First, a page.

Museums are living things that evolve with us

The Museum of the Home in Shoreditch.

Located at a small distance from the street markets, old factory buildings and designer shops in hipstery Shoreditch there is London’s Museum of the Home. From a distance, the complex looks a bit like an eighteenth-century hospital or a school, set in ample grounds with a well maintained lawn. As a matter of fact, the neatly aligned windows and many entrances of this Grade I-listed building belong to former almshouses, which once provided a home to the widows of ironmongers. But more on this later.

Inside, the museum houses a collection of interiors, furniture and household items, documenting the way people used to live in this country over the past 400 years and catering to the British obsession with antiques, knick-knacks and the ‘period features’ of their homes. As a recent Londoner I did not know it existed, so I was curious when my museum curator husband suggested a visit.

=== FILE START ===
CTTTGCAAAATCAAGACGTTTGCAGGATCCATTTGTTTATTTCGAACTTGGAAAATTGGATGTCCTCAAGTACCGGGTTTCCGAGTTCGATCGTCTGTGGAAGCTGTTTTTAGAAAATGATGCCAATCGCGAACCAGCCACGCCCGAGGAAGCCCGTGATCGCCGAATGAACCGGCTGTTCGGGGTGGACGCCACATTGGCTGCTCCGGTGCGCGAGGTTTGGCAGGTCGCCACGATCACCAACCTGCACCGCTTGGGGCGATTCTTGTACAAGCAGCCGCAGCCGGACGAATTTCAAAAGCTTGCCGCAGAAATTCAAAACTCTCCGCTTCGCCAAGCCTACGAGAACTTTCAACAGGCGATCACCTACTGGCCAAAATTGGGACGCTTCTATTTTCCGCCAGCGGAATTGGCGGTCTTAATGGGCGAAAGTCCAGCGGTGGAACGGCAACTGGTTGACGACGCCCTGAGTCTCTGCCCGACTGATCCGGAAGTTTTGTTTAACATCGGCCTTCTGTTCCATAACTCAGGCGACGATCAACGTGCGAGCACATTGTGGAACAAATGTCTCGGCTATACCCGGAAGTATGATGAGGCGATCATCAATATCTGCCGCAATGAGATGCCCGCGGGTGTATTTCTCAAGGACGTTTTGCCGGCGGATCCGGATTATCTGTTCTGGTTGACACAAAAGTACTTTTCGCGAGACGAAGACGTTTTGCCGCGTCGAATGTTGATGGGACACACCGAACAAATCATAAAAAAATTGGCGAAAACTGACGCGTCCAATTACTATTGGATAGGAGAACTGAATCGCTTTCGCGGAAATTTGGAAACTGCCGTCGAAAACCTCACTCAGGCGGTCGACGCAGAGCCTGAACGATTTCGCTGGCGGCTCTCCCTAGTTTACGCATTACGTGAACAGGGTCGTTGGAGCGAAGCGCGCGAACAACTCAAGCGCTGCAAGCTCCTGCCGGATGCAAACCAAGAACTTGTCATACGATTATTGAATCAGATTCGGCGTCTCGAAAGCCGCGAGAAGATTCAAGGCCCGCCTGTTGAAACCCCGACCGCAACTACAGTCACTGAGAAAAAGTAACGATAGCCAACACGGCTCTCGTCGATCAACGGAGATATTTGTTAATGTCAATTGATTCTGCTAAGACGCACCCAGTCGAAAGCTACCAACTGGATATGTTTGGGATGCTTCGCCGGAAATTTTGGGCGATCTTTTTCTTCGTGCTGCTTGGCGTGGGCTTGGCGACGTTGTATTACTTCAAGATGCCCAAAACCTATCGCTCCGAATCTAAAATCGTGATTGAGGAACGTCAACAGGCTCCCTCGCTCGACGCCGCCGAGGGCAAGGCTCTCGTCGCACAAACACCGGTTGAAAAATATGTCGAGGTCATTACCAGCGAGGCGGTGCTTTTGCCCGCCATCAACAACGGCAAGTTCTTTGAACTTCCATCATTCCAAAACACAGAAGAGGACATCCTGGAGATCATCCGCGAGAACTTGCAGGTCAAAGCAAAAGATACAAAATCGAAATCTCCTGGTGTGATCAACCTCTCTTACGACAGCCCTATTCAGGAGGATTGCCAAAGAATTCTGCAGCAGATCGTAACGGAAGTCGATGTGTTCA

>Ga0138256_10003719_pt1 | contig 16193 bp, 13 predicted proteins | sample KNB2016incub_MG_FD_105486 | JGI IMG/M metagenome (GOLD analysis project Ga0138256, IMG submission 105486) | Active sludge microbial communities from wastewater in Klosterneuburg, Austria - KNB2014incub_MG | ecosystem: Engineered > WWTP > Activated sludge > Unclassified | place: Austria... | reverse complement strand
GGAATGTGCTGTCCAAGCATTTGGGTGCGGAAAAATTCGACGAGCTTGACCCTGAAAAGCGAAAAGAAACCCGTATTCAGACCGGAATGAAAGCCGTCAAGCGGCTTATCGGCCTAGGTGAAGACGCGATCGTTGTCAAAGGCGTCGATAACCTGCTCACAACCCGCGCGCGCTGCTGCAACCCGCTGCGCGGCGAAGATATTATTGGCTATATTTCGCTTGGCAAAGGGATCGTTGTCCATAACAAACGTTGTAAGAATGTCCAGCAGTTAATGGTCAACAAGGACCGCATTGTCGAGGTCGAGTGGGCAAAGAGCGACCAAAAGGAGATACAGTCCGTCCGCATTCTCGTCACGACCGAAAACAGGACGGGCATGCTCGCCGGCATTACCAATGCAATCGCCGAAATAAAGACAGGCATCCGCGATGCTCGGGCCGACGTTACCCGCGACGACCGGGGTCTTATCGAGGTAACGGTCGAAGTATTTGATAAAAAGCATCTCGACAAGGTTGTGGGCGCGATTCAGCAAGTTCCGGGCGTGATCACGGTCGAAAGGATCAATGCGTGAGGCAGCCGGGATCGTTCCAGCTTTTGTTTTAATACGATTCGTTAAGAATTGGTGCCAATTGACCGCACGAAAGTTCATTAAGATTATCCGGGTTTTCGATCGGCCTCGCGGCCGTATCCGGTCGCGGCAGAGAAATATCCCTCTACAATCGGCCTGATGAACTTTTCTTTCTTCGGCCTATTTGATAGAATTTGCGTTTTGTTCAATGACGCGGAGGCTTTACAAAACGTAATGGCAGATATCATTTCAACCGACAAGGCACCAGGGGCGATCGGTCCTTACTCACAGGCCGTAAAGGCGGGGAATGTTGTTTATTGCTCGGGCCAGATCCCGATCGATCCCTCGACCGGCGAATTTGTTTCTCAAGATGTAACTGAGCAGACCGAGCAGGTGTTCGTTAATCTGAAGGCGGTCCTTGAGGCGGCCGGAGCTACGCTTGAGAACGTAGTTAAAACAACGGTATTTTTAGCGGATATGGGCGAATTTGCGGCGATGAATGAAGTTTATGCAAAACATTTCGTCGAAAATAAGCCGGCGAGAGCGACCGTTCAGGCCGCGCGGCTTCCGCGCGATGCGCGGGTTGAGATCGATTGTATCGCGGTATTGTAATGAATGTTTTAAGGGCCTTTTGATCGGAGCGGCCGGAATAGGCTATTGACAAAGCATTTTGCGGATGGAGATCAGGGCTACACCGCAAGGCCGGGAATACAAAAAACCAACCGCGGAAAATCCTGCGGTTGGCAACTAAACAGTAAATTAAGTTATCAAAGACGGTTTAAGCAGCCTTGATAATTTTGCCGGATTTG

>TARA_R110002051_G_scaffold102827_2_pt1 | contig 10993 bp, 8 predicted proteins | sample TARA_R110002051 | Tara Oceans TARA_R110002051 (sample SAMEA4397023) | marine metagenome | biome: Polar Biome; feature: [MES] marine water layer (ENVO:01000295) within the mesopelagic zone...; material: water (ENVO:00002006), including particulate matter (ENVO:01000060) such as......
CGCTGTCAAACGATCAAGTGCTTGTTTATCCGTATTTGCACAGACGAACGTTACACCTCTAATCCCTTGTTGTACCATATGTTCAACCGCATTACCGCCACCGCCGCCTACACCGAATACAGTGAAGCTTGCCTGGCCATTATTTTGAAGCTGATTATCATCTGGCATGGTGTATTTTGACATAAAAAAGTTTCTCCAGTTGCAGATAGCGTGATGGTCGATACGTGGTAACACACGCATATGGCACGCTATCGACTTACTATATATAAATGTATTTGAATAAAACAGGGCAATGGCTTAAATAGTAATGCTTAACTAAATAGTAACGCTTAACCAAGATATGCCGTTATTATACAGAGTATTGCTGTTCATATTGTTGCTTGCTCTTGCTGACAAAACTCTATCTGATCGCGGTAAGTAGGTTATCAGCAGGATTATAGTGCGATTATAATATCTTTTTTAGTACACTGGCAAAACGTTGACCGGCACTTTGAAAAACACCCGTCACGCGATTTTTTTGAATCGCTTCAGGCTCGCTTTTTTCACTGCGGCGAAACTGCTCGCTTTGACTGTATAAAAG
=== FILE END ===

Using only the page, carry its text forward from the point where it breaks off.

Rooms through time

A Hall in 1630. With permission of the Museum of the Home.

The most distinctive thing the museum offers is probably its ‘Rooms Through Time’ family trail, guiding visitors through a range of halls, parlours and living rooms from the early 1600s through to the 1990s. I love old furniture and its sometimes odd shapes and functions.

By thehistorywoman

Historian & journalist.

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